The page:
Once the MC is born and is interacting with the real world instead of the void, the simple straightforward style settles in and is very easy to read.
- Sometimes it seems the MC (and maybe the author) overlooks some simple things that are obvious. For example, when working as the Aide to the Knight Lieutenant, why doesn't the MC think about writing home to tell his parents how things are going? It seemed strange that for such a young boy he never really thinks about missing his parents or being concerned about them know that he's ok. This could be explained in a line or two, maybe there is no post that are carrying messages out of camp, maybe he can't afford it, maybe he has reasons he doesn't want to, but it seems strange that it doesn't cross his mind.
Overall, this is a solid story and an absolute joy to read. The plot is interesting, the characters are awesome, and I can't wait to see what happens next.
Soul of a warrior is an ok LitRPG. It does well to set up the story and world but I mind myself skimming through it, especially in the more recent chapters. For me, some of this comes from the dumping of stat screens very early on with little other information. Half of chapter 1 becomes 'look at this stat screen' and look at all of these skills I gain within one minute because the MC exists. It just feels like too much. But that might just be more of a me problem as a reader but some of the litRPG's on this site just make me want to scroll on to other things within the story.
Now on to a more proper review of the elements without me ranting. Grammar is five out of five. I didn't notice anything and if i did i have since forgotten it and because of the writathon crunch, I don't mind as much. Syle for me has some things to be desired and I wished the RPG elements of the story were structured better.
Character and the story elements are ok and are better said in other reviews. Do I recommend this story? Maybe. Give it a shot if your goal is to check out every LitRPG on this site otherwise there might be better stories for you to check out that were released last month (April).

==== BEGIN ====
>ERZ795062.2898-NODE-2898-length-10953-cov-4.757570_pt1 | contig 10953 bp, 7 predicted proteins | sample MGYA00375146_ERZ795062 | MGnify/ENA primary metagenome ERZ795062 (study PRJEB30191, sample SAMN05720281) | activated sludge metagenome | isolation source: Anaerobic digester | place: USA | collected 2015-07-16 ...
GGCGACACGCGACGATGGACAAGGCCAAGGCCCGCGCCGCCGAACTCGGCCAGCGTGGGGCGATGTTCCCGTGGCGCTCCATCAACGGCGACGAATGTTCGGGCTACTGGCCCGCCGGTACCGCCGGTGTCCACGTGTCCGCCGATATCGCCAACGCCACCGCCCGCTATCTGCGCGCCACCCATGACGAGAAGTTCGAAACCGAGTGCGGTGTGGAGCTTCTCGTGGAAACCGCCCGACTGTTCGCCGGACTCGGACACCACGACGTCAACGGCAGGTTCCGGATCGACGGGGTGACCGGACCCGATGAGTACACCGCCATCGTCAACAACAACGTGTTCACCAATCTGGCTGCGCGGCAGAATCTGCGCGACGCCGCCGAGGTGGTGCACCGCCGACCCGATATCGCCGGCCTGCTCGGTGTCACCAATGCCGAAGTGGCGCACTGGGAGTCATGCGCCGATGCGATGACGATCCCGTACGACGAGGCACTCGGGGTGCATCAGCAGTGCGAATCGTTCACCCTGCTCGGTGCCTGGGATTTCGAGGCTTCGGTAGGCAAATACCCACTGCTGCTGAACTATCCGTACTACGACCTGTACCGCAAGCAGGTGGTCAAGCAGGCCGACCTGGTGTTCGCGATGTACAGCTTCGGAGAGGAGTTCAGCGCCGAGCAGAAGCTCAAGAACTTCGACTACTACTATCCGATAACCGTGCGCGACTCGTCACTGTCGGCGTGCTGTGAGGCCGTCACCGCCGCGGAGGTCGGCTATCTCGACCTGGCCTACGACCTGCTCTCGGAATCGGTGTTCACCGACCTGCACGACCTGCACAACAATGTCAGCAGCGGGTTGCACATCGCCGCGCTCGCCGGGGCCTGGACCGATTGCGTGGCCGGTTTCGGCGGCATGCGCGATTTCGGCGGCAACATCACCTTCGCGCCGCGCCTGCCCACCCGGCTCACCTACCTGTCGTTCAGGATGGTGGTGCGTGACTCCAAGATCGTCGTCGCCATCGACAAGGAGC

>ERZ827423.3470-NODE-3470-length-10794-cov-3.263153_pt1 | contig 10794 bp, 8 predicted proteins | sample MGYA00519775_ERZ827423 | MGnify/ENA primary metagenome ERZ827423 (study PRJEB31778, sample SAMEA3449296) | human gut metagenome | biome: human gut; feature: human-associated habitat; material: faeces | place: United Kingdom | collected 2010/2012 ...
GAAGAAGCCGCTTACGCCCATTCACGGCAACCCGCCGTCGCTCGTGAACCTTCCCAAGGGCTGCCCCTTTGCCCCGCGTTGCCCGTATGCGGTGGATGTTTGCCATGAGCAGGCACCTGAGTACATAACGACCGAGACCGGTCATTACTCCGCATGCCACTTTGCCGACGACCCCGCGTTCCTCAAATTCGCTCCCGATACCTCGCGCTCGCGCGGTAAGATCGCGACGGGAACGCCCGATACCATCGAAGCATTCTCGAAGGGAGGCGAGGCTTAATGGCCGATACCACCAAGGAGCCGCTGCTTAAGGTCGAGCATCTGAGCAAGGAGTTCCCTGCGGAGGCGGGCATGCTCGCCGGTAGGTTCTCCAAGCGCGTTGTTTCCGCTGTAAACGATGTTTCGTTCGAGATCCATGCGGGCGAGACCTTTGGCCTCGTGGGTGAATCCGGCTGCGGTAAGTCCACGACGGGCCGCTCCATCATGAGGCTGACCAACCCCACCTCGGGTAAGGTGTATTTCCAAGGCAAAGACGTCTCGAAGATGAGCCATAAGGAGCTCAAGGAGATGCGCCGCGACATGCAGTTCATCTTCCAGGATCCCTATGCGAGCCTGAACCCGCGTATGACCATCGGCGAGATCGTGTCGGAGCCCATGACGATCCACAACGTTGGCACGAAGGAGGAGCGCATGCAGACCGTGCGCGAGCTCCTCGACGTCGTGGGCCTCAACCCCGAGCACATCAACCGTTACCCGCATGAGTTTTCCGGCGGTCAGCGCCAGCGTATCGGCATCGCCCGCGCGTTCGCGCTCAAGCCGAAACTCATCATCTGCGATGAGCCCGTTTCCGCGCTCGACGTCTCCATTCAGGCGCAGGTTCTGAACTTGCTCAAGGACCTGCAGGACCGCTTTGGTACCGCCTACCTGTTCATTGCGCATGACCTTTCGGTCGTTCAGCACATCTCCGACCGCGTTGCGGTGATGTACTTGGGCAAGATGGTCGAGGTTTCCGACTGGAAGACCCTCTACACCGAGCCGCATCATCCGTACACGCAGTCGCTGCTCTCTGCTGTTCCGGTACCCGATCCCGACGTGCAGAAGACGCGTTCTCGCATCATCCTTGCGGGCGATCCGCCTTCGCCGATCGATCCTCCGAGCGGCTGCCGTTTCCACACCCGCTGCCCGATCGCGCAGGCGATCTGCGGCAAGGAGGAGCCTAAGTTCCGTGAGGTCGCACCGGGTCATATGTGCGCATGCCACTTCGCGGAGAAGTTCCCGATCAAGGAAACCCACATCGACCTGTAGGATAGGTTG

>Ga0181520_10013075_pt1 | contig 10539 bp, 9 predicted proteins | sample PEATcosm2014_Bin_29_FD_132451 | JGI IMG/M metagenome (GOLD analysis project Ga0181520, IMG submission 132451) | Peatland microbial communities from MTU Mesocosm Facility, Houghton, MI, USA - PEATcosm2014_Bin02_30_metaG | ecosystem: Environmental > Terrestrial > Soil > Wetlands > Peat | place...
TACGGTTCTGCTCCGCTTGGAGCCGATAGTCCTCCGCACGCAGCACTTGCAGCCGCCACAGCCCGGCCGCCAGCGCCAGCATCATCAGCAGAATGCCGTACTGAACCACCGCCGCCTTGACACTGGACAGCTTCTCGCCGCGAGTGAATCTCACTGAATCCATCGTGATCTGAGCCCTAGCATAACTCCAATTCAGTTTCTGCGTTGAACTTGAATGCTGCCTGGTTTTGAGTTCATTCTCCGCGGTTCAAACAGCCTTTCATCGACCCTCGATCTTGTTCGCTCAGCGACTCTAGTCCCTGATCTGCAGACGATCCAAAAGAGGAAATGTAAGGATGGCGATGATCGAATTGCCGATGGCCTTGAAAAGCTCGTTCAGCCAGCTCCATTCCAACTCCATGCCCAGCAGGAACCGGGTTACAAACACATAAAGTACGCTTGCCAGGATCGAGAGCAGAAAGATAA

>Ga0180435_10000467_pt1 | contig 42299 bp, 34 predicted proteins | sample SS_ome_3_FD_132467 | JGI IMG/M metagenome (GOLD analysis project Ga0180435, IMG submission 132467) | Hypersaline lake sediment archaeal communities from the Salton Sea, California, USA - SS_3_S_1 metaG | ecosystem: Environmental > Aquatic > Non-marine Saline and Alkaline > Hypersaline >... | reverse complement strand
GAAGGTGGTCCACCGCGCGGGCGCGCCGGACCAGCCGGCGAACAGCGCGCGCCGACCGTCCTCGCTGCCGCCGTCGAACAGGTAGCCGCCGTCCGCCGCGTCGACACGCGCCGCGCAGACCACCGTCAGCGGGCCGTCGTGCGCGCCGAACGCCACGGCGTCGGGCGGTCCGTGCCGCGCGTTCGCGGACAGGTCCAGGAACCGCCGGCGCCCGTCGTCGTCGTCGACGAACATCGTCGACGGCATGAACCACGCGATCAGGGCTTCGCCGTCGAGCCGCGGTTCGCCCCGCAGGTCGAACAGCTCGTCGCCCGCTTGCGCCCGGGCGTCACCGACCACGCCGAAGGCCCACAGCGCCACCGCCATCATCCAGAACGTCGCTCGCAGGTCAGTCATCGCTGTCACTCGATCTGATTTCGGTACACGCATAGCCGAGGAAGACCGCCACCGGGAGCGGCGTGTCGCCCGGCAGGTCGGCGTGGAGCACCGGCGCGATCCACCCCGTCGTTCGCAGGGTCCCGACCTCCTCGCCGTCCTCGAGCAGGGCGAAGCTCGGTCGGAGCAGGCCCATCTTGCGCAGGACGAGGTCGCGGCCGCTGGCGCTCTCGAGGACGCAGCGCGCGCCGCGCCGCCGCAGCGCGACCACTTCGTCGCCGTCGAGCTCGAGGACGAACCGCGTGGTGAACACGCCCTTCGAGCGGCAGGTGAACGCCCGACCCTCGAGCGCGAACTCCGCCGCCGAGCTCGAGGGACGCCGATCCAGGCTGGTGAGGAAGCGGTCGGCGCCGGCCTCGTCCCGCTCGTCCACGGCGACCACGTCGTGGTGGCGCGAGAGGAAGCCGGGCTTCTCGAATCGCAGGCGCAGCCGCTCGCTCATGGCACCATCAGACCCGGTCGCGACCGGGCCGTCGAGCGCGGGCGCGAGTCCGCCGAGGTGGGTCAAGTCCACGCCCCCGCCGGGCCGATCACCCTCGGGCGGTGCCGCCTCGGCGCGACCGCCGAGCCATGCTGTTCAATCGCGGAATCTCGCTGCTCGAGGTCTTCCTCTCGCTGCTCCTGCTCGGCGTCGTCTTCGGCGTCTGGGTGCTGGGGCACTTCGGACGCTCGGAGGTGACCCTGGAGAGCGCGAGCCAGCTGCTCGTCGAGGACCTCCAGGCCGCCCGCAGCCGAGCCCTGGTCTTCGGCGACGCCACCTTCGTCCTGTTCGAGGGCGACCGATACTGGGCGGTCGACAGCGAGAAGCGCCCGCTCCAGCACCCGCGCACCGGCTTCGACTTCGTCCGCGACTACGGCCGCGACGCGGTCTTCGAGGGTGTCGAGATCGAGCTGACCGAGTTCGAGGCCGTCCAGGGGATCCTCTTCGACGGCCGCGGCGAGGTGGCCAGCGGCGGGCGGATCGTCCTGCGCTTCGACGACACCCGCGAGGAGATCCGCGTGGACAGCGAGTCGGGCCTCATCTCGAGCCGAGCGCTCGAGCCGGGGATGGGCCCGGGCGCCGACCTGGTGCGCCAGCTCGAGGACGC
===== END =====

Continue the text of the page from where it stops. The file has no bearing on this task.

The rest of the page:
I cant really find any major problem with the writting itself but its tedious and boring to read, everything seems planned out but the delivery come out as an info dump and the system seems well crafted but come out as an overly complicated and wall of text, couldnt find it in me to keep reading even if its evident that the author put a lot of effort in crafting the story
Old review at chapter 31: Stagnating LitRpg: Becoming a slog.
General Overview: A mundane litrpg. Not enough character currently matter. The world is currently 2 cities 2 counts and a mountain.
Style: Nothing amazing or particularly captivating.Shallow on setting scenes. Currently very much focused on numbers go up. Reduced numbers go up at chapter 31 but is more boring training still.
Story: Not quite existent yet. There are some plot threads that have been laid and foreshadowed, but the call to action was very underwhelming and more a secondary introduction. Currently a LitRpg fantasy militia slice of life. Could have potential.
Currently flopping between training, and really mediocre magic lessons, showing and telling all the wrong parts. Shows the repetitive training, tells the character development.
Grammar: A couple of insignificant spelling mistakes.
Character: Not a lot of depth. A couple of amusing side characters but nothing or no one significant. Couple of basic character descriptions. No one gets much storytime.